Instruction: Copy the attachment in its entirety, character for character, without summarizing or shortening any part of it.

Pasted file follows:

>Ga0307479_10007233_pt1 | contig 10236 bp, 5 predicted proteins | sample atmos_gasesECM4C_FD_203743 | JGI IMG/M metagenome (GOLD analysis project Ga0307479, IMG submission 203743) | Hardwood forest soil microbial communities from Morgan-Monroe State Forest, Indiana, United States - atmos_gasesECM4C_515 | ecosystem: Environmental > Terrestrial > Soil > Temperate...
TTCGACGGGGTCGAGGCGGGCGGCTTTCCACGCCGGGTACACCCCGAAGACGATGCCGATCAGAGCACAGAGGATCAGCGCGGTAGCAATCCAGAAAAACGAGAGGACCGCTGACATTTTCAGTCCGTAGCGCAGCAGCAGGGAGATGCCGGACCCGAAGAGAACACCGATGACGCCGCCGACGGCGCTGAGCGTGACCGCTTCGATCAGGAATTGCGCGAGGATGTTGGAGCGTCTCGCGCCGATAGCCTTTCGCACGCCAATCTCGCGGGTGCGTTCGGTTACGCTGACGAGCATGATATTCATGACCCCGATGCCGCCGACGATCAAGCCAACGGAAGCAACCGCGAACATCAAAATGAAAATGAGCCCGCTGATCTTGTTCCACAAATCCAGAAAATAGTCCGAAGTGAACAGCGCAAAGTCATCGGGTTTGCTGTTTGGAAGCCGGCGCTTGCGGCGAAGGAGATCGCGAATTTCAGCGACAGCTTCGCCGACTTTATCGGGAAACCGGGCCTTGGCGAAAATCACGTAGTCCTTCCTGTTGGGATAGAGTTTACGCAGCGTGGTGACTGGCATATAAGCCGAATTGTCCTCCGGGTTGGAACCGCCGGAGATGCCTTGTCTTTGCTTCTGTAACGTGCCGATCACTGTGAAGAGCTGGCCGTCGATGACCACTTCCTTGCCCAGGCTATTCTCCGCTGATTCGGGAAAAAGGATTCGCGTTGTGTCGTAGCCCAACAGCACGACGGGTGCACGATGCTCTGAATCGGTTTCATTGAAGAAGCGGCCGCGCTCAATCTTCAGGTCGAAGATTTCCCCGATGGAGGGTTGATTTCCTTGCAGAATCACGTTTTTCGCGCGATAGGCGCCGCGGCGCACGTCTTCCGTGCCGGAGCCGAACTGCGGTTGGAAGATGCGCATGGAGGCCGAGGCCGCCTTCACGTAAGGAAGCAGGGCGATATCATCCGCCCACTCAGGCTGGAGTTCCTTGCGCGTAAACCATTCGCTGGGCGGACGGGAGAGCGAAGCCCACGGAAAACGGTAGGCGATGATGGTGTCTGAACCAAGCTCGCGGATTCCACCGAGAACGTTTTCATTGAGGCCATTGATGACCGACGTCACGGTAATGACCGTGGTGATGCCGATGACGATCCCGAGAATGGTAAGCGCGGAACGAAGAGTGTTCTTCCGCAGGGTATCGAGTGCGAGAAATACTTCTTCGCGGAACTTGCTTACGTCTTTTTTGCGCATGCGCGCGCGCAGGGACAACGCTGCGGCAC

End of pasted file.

>Ga0307479_10007233_pt1 | contig 10236 bp, 5 predicted proteins | sample atmos_gasesECM4C_FD_203743 | JGI IMG/M metagenome (GOLD analysis project Ga0307479, IMG submission 203743) | Hardwood forest soil microbial communities from Morgan-Monroe State Forest, Indiana, United States - atmos_gasesECM4C_515 | ecosystem: Environmental > Terrestrial > Soil > Temperate...
TTCGACGGGGTCGAGGCGGGCGGCTTTCCACGCCGGGTACACCCCGAAGACGATGCCGATCAGAGCACAGAGGATCAGCGCGGTAGCAATCCAGAAAAACGAGAGGACCGCTGACATTTTCAGTCCGTAGCGCAGCAGCAGGGAGATGCCGGACCCGAAGAGAACACCGATGACGCCGCCGACGGCGCTGAGCGTGACCGCTTCGATCAGGAATTGCGCGAGGATGTTGGAGCGTCTCGCGCCGATAGCCTTTCGCACGCCAATCTCGCGGGTGCGTTCGGTTACGCTGACGAGCATGATATTCATGACCCCGATGCCGCCGACGATCAAGCCAACGGAAGCAACCGCGAACATCAAAATGAAAATGAGCCCGCTGATCTTGTTCCACAAATCCAGAAAATAGTCCGAAGTGAACAGCGCAAAGTCATCGGGTTTGCTGTTTGGAAGCCGGCGCTTGCGGCGAAGGAGATCGCGAATTTCAGCGACAGCTTCGCCGACTTTATCGGGAAACCGGGCCTTGGCGAAAATCACGTAGTCCTTCCTGTTGGGATAGAGTTTACGCAGCGTGGTGACTGGCATATAAGCCGAATTGTCCTCCGGGTTGGAACCGCCGGAGATGCCTTGTCTTTGCTTCTGTAACGTGCCGATCACTGTGAAGAGCTGGCCGTCGATGACCACTTCCTTGCCCAGGCTATTCTCCGCTGATTCGGGAAAAAGGATTCGCGTTGTGTCGTAGCCCAACAGCACGACGGGTGCACGATGCTCTGAATCGGTTTCATTGAAGAAGCGGCCGCGCTCAATCTTCAGGTCGAAGATTTCCCCGATGGAGGGTTGATTTCCTTGCAGAATCACGTTTTTCGCGCGATAGGCGCCGCGGCGCACGTCTTCCGTGCCGGAGCCGAACTGCGGTTGGAAGATGCGCATGGAGGCCGAGGCCGCCTTCACGTAAGGAAGCAGGGCGATATCATCCGCCCACTCAGGCTGGAGTTCCTTGCGCGTAAACCATTCGCTGGGCGGACGGGAGAGCGAAGCCCACGGAAAACGGTAGGCGATGATGGTGTCTGAACCAAGCTCGCGGATTCCACCGAGAACGTTTTCATTGAGGCCATTGATGACCGACGTCACGGTAATGACCGTGGTGATGCCGATGACGATCCCGAGAATGGTAAGCGCGGAACGAAGAGTGTTCTTCCGCAGGGTATCGAGTGCGAGAAATACTTCTTCGCGGAACTTGCTTACGTCTTTTTTGCGCATGCGCGCGCGCAGGGACAACGCTGCGGCAC